Fifty-two years ago, Bob Dylan penned the now-famous lyrics “The times they are a-changin’.” True enough, Mr. Dylan, but for many, changes come slowly, and as the late David Bowie sang: “The days still seem the same.” This can be true in regard to laws, which sometimes struggle to keep pace with changes in society. Would it surprise you to learn that only last May, Congress removed archaic racial terminology like “Oriental” and “Negro” from the federal lexicon?
For employers dealing with transgender-related issues, the changing times have exposed a legal void of uncertainty. Time magazine recently called transgender issues the “New Civil Rights Frontier.” Yet despite a shifting and dynamic public perspective on transgender issues, Congress and federal agencies have provided little guidance to employers. As a result, many employers have been left in the dark, trying to divine the best way to deal with various related issues. None is as vexing as restroom accommodations.
When it comes to restroom accommodations for transgender employees, the questions that arise are seemingly endless. For example, how should you respond to an employee’s request to use the facilities that match his, her, or their gender identity? Should you request a medical professional’s confirmation? Should it matter if the person has already transitioned or has no intention of doing so in any outwardly noticeable way? How should you educate and/or deal with coworkers who express their own discomfort or other concerns?
Coincidentally, Congress enacted the Civil Rights Act (also known as Title VII) in 1964, the same year Dylan wrote “The Times They Are A-Changin’.” Although Title VII had the effect over time of reducing discrimination on the basis of race, color, national origin, sex, and religion, it didn’t create any protections for individuals who identify as transgender. To this day, Title VII doesn’t expressly recognize any protection for transgender individuals.
While the Equal Employment Opportunity Commission (EEOC) has declared that the term “sex” in Title VII includes transgender protection, that interpretation hasn’t been vetted extensively by the courts and may not be resolved until United States v. The State of North Carolina et al. (known as the “bathroom bill case”) works its way to the U.S. Supreme Court in two or three years. Even then, a ruling might not provide the guidance we might expect or want.
Little legal guidance
To date, only the Occupational Safety and Health Administration (OSHA) has published some form of legal guidance grounded in specific statutes and regulations on how employers should address restroom accommodations for transgender employees. Extrapolating from an employer’s obligation to provide safe, sanitary restrooms, OSHA states that as a model practice, employers should establish unisex or multioccupant gender-neutral bathrooms or allow transgender workers to use the facilities with which they identify, regardless of where they are in the transition process. That means employers would be instructed to allow a person who identifies as male to use the men’s restroom and vice versa.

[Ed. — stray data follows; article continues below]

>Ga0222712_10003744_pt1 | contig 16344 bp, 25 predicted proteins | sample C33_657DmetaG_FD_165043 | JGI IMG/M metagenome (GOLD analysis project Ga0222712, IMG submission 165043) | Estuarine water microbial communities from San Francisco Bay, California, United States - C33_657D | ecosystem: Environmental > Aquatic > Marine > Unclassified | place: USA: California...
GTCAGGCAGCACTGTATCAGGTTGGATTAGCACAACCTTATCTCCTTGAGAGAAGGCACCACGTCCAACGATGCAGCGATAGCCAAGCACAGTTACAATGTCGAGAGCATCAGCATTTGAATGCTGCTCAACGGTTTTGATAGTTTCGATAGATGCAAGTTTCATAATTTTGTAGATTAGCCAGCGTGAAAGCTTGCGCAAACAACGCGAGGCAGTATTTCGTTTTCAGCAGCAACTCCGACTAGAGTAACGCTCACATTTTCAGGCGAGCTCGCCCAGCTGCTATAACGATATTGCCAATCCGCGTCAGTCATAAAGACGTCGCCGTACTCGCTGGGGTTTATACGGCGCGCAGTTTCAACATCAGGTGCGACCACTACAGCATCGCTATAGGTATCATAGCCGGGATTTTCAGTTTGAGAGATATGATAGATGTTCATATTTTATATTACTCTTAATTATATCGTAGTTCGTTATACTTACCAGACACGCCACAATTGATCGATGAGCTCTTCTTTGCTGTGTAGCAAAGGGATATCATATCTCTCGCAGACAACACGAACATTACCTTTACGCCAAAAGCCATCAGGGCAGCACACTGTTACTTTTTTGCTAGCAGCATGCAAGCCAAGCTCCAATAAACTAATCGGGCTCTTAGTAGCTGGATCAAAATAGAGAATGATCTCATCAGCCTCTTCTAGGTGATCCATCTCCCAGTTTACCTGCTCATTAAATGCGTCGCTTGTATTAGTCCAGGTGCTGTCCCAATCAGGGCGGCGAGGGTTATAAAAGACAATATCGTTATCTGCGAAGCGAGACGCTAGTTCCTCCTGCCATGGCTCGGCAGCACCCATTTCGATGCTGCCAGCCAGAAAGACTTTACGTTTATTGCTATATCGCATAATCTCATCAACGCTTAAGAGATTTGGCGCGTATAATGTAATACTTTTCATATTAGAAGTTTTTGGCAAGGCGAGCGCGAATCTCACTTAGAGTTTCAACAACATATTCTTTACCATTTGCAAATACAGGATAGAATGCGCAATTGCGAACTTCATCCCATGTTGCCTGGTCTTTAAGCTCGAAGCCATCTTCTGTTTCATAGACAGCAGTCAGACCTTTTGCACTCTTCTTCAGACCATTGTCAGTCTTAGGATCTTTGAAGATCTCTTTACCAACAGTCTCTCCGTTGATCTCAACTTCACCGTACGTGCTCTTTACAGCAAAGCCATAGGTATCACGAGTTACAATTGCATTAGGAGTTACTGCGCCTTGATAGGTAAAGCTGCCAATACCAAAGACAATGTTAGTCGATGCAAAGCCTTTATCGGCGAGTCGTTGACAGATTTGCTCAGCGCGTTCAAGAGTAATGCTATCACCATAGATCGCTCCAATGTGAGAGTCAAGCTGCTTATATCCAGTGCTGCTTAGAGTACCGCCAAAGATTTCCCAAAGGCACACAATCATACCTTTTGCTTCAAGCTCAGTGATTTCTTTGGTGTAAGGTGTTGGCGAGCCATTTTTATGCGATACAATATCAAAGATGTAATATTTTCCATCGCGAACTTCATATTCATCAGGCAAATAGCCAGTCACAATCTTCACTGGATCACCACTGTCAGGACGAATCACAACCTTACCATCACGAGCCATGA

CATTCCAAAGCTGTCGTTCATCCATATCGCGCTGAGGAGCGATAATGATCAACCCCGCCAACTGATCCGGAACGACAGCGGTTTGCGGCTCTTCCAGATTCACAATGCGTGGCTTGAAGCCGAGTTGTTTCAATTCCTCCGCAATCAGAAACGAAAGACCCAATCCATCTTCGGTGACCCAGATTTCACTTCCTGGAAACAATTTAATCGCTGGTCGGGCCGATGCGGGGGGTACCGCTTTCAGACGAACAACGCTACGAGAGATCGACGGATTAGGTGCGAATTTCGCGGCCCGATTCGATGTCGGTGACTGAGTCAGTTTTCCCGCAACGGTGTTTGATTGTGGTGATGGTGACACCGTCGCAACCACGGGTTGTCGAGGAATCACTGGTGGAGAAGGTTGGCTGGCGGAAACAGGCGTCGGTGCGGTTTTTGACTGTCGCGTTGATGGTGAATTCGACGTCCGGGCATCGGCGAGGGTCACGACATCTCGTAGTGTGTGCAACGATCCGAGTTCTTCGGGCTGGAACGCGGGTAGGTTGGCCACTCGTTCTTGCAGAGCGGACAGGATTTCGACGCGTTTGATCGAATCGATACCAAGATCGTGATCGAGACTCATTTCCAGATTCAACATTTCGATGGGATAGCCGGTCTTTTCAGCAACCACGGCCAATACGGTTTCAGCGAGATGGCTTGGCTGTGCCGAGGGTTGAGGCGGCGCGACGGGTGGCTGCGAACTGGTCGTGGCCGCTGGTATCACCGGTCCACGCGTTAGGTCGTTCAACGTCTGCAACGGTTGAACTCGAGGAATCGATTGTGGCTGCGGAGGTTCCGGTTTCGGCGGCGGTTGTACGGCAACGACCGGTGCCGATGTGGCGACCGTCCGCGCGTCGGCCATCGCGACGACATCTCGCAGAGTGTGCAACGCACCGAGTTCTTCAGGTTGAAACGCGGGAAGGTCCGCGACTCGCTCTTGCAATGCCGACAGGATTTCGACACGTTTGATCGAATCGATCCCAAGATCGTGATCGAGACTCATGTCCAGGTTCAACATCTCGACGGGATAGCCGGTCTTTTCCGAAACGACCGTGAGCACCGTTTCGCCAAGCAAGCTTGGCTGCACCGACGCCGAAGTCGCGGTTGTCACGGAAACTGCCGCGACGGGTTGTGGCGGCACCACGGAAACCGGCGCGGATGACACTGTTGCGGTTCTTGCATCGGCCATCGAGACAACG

OSHA emphasizes that restricting employees to using the facilities affiliated with their biology “singles those employees out and may make them fear for their physical safety.” According to OSHA, restroom restrictions can result in employees avoiding using restrooms entirely while at work, which can lead to potentially serious physical injury or illness—an ostensible violation of the Occupational Safety and Health Act (OSH Act).
As potentially instructive as OSHA’s guidance may be, it’s only a published guidance, not the law. At least as things stand now, employers must look to their state legislatures for more definitive guidance. Here in New England, every state except New Hampshire has adopted some version of a restroom accommodation law.
Most recently, on July 8, 2016, Massachusetts enacted a transgender public accommodations law, which states that a transgender person now has the right to use the restroom and locker room that matches that person’s gender identity. On the opposite side of the spectrum, North Carolina passed a bathroom bill that requires individuals to select facilities based on their biological identity as opposed to their gender identity. That law has been the subject of extensive media coverage.
For employers in Massachusetts or North Carolina, the law is clear, and their obligations as an employer are clear. For employers in New Hampshire, the best general advice we can offer in this legal void is to communicate more with everyone involved, insist on a respectful dialogue at all times, and accommodate whenever reasonably possible. An open dialogue and a good-faith attempt to find common ground might result in the creation of a private restroom or permission for a person to use the restroom that matches his, her, or their gender identify.
Until clearer laws are established on this issue, employers in states like New Hampshire must navigate the legal void, balance the risks, and, when necessary, address their concerns with competent legal counsel.
Brian Bouchard is an attorney with Sheehan Phinney Bass & Green PA, practicing in the firm’s Manchester, New Hampshire, office. He is also a frequent contributor to New Hampshire Employment Law Letter. He may be contacted at email@example.com.